The artificial intelligence expert at a major clinic was already loaded down by responsibilities for three teams. When he was tagged to provide updates about a cloud project for the organization’s internal blog, he seemed overwhelmed. And, he had good reasons. First, when would he find the time to write? And second, what would he write or where would he begin? Fortunately having someone available to him for ghost writing the technical blog post was just the answer.
There are many ways to do write for someone else. But, for me, ghost writing a technical blog post is simple. See how my process makes it easy on everyone.
Keep the author in control with options
I needed to make this process as painless as possible for the author. At the same time, I needed to ensure he stayed in control of the content. So, I presented him with a few options to him:
- Write a rough draft that I can edit and make sure it fits the organization’s criteria and audience needs.
- Write a bulleted list of key points that I can present in an interview format for him to expand on each point.
- Join me in a meeting to discuss the key information and why they are important for the audience to know.
Fortunately for both of us, he chose the meeting option.
Create a back up
Before we started our meeting, I informed our AI expert that I’d like to record the meeting for accuracy in the written version. I assured him that the only person that would listen to the interview was me. And, when I was finished with it, I would delete it. Fortunately, he understood and agreed.
It’s important to make the points about accuracy, privacy, and security of the recording. I had one author who refused to let me record our conversation, making it much more difficult to ghost write for her.
Because the project was new and everyone was learning about it, I didn’t prepare any set questions in advance apart from a few points I knew the post had to address. My plan was to simply start a conversation about what he was working on.
The writing process
Because I had recorded the conversation, I was able to write about two-thirds of the article with no problem. The last part of the conversation started to get into parts of the project that couldn’t be made public. That proved to be problematic when writing because I knew we couldn’t reveal those details.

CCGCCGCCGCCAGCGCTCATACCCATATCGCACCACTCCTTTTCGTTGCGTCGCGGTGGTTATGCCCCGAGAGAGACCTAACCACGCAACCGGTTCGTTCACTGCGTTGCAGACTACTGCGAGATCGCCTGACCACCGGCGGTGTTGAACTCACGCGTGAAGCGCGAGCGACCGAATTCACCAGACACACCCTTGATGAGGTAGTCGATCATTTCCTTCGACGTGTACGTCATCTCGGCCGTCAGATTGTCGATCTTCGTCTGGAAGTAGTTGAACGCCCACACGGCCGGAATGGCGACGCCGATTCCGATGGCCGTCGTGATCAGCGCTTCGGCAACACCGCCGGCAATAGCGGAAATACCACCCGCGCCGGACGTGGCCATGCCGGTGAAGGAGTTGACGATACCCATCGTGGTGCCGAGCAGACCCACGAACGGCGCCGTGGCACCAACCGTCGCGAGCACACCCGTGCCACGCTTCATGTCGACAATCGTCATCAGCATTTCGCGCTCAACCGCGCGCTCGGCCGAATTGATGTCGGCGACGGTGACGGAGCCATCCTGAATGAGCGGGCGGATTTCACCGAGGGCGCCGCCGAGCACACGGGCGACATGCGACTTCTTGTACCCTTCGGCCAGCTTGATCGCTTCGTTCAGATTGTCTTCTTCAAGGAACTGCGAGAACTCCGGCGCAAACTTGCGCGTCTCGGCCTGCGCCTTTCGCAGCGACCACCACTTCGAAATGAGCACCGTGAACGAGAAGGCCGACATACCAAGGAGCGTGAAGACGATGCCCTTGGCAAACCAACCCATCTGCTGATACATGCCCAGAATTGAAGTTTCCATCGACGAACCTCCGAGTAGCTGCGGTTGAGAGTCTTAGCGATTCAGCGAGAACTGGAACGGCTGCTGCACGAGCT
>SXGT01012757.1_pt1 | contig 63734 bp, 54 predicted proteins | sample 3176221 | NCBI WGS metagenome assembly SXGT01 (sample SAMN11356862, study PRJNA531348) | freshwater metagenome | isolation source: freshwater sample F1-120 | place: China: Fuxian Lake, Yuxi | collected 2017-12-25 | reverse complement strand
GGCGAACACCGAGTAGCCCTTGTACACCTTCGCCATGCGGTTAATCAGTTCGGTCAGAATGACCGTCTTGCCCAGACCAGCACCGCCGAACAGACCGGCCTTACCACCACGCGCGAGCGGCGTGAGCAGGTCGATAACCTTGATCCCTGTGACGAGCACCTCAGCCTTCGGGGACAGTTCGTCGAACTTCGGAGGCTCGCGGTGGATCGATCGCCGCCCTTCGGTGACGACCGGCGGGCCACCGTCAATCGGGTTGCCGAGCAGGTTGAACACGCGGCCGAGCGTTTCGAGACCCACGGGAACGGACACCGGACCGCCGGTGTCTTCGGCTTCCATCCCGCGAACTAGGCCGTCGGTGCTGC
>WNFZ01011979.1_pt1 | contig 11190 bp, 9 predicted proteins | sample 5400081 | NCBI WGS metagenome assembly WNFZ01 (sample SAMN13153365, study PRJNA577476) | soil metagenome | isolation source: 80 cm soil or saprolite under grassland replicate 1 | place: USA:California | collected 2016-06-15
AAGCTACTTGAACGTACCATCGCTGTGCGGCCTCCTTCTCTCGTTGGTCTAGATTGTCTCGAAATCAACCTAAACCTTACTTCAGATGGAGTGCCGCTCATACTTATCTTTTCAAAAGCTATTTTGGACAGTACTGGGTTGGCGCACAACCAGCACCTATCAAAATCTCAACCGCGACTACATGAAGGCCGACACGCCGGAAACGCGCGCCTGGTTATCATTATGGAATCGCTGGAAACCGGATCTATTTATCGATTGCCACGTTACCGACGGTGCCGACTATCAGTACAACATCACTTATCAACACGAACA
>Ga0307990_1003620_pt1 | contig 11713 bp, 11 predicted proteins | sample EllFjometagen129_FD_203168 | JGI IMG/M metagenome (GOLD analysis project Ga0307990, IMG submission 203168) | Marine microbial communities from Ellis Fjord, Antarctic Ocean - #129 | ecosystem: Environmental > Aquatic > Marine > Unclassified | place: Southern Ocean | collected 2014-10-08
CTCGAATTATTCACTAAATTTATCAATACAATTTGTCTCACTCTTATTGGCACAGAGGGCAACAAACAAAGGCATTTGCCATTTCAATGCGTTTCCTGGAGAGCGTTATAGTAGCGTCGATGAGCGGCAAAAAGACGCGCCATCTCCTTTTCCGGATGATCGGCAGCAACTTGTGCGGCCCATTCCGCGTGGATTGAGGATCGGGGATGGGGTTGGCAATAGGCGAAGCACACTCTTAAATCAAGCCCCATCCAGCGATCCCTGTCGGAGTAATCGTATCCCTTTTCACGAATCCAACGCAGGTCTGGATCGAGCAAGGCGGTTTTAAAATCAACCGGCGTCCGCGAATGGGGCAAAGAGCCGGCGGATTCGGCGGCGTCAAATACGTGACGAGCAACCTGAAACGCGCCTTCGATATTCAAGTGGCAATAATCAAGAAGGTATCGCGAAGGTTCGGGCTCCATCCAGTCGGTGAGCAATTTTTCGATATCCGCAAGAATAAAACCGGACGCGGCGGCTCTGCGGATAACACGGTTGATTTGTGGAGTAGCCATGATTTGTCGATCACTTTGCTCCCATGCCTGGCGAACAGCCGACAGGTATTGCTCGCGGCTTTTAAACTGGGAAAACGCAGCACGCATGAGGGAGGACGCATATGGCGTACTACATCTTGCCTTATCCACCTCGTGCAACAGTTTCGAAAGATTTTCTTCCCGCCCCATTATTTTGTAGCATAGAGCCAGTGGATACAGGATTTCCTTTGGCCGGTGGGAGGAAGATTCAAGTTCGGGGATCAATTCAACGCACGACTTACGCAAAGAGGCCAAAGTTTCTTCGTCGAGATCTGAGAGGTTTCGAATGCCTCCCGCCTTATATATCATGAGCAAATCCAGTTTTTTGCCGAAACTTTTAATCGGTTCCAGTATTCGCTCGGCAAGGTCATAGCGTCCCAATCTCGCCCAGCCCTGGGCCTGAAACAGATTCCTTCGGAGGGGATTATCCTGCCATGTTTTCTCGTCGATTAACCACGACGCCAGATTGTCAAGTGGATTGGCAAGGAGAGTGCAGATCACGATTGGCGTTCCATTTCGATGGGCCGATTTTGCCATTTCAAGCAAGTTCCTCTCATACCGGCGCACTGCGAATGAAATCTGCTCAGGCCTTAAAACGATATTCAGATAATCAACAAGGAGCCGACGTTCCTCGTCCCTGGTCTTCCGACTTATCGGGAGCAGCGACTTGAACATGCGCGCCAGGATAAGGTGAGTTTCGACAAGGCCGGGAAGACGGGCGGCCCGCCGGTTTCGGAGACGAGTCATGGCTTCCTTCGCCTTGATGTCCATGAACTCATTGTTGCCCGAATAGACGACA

So, when I emailed the Word draft to him, I asked him concrete questions for more input to help direct the last part of the post. He agreed the first two-thirds were in good shape with only minor corrections. But, for the last third, he scrapped what I had altogether and came back with completely new information. In technology, things change quickly so the new information was just what we needed to complete the post.
After he sent me his changes, I added the finishing polish, and returned it to him for final approval. At the same time, I sent the draft to the executives on the project who wanted final approval on all posts. Once I received approval from the author and the executives, I submitted the post for publishing.
After the link to the blog post went live, I sent it to the author, my marketing communications team, and the executive leaders to forward to their teams. I also posted the blog to an internal group on Yammer. Promoting content as much as I was allowed was a good habit I got into when working in IBM developerWorks. As a contractor on this particular team, I wasn’t allowed to post any more than those two places.
At the time, this particular post gained the most likes of any content published about the project. Take a look at the post for yourself.